We can all see the changes the novel coronavirus has made to the traffic levels in Durham. But it wasn’t long ago that traffic was heavy and bustling, and everyone hopes that it won’t be long until it returns.

When it does, familiar problems will return as well, including rush hour congestion, distracted driving, red-light-running, tailgating, speeding and, of course, drunk driving.

A new study shows that it is time to rethink and redefine what drunk driving means. For many, only those drivers who have a blood alcohol concentrations (BAC) at or above the legal limit of .08 percent are considered impaired and dangerous. The recent research challenges that notion, however.

The study published in the American Journal of Preventive Medicine finds that drivers who have BACs below the legal threshold accounted for 15 percent of alcohol-related crash fatalities. So even though they are not legally drunk, the drivers in these crashes were impaired enough to cause motor vehicle wrecks that resulted in the loss of life.

Of the deaths in these crashes, 55 percent were individuals other than the impaired driver. So it isn’t that these drinking drivers only end their own lives – in slightly more than half of these violent incidents, they end someone else’s life. Researchers also determined that youth fatalities were likely in these below-threshold fatal crashes than in car accidents involving drivers above the legal BAC limit.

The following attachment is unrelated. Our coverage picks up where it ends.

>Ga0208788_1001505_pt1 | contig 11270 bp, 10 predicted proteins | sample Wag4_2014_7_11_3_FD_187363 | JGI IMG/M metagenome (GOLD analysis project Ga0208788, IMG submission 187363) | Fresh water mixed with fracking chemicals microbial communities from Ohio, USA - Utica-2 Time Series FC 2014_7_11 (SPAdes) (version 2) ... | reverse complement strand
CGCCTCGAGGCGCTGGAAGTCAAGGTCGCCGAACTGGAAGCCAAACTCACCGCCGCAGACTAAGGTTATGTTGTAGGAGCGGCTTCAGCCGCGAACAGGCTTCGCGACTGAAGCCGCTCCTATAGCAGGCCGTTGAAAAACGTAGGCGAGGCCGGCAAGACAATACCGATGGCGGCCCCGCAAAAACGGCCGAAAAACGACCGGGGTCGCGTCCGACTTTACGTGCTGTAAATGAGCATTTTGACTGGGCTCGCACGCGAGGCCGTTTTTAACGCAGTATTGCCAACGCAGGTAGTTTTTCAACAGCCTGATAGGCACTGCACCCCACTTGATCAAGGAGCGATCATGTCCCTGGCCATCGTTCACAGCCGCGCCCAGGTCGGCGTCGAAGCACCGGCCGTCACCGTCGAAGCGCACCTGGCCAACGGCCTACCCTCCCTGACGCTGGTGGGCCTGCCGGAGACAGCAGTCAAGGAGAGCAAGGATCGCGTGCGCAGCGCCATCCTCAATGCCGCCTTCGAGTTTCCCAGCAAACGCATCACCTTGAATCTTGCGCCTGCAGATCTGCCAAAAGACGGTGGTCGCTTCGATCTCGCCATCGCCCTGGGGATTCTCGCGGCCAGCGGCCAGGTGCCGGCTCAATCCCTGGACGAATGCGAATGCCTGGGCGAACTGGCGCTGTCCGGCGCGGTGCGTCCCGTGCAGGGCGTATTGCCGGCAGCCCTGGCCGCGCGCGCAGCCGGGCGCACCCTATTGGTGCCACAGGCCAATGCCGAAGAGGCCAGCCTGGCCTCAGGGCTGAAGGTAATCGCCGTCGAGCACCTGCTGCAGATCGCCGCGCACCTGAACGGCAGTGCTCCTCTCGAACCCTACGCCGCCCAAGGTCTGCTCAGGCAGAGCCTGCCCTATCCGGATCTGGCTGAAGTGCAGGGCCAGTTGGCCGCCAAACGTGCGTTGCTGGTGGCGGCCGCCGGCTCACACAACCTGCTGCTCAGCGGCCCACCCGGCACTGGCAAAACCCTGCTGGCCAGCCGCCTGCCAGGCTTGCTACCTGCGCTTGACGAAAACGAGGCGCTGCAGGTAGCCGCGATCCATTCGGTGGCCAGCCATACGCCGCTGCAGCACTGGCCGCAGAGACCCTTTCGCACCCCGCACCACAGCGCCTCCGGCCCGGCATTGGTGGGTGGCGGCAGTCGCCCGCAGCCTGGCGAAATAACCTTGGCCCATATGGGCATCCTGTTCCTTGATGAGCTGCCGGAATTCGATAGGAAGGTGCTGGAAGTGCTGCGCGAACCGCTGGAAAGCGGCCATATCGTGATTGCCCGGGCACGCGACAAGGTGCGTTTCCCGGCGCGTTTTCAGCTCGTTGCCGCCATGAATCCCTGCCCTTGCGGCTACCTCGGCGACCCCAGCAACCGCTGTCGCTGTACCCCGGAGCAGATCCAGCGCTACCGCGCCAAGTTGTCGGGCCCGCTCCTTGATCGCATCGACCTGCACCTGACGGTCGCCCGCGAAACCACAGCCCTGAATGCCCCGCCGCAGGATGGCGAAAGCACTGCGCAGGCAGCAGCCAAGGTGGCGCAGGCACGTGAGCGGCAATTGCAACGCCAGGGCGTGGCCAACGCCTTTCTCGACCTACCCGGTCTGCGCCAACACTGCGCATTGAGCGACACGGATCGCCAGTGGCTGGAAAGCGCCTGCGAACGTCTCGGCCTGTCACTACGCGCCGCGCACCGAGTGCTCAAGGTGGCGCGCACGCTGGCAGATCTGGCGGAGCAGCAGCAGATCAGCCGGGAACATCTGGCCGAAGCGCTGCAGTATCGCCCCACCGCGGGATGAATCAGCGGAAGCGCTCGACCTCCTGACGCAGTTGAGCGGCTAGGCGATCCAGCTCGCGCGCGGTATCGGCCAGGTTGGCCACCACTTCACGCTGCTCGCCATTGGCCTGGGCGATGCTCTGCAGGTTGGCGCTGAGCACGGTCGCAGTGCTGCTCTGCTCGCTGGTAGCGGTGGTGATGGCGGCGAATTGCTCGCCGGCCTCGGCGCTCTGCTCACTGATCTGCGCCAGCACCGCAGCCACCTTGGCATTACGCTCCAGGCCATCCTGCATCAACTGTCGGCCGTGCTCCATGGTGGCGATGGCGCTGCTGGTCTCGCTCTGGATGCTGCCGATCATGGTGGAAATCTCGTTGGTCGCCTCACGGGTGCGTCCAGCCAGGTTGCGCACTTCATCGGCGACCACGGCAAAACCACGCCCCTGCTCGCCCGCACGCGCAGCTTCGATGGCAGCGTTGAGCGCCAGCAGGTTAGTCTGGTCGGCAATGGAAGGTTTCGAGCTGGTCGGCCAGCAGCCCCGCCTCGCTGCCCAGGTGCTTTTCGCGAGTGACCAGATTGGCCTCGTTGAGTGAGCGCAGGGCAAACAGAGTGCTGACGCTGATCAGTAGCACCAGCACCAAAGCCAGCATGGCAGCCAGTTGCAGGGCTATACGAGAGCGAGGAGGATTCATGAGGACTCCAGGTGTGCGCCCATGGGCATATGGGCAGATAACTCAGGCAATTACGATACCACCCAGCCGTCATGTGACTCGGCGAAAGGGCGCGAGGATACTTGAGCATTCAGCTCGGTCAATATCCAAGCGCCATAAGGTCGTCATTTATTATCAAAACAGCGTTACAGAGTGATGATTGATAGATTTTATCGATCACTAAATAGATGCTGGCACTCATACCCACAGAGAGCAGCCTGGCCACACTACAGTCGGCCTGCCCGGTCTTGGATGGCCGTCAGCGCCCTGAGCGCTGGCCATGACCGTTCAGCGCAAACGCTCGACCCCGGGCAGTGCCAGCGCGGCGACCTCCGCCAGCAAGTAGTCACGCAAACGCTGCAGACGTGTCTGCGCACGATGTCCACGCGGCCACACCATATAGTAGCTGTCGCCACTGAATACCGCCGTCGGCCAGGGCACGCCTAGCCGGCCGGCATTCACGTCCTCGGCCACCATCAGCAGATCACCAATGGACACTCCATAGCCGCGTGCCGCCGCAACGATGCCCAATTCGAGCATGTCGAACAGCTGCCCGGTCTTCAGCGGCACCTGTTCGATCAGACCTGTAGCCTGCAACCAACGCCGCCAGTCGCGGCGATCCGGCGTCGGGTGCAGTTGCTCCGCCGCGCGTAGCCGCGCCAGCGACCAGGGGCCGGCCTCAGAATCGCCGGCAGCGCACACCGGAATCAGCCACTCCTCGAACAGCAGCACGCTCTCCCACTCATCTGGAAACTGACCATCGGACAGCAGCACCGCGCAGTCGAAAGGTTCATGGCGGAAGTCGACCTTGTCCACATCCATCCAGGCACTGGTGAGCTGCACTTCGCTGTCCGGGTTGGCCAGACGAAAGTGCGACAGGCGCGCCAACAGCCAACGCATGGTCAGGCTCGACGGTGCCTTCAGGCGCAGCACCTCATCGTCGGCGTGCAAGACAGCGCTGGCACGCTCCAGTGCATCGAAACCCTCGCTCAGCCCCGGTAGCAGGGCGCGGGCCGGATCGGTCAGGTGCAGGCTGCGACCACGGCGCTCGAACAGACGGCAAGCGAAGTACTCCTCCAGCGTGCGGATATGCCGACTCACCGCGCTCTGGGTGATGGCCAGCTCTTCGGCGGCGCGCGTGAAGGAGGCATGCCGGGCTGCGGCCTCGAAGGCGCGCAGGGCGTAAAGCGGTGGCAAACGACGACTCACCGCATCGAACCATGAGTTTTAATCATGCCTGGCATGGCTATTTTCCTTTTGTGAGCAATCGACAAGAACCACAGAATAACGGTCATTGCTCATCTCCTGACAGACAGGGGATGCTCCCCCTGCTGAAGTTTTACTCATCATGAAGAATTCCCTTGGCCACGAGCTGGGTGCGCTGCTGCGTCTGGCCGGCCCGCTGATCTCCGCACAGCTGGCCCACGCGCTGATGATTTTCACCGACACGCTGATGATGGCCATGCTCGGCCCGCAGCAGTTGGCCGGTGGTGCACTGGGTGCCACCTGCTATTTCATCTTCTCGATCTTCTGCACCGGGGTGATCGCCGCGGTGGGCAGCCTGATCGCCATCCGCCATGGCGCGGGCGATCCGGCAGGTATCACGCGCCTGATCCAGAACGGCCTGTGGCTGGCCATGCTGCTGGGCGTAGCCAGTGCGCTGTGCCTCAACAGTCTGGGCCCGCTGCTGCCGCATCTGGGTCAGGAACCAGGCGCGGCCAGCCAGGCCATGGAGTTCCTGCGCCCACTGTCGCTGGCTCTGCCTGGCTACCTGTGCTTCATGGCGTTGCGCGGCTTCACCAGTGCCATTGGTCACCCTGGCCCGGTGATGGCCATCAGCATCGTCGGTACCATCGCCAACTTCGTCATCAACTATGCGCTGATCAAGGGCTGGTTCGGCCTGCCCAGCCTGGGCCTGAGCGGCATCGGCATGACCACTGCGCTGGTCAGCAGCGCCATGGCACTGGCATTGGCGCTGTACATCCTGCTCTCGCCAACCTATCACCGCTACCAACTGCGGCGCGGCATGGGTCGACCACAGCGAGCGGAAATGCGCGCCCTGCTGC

The National Highway Traffic Safety Administration (NHTSA) says that approximately 1 in 6 children who are in drunk-driving wrecks die and that in 54 percent of those cases, it is the child’s own driver who was intoxicated.

The NHTSA also points out that both cognitive and physical impairment begins at BACs as low as .02 percent. The federal agency describes the decline in abilities that accompanies a rise in alcohol levels:

  • BAC .02 percent: reduced visual functions and a diminishment of the ability to perform two tasks at the same time
  • BAC .05 percent: diminished coordination, reduced ability to track moving objects, delayed responses to emergencies
  • BAC .08 percent: at North Carolina’s legal threshold, drivers experience a loss of concentration, as well as a reduced ability to process information, impaired perceptions and diminished ability to control vehicle speed

Of course, all of those listed diminished abilities increase the likelihood of crashes resulting in injuries or deaths.

If you or a loved one has been harmed by a drunk or drugged driver, contact a Durham attorney who knows how to get maximum compensation for damages in both personal injury and wrongful death litigation.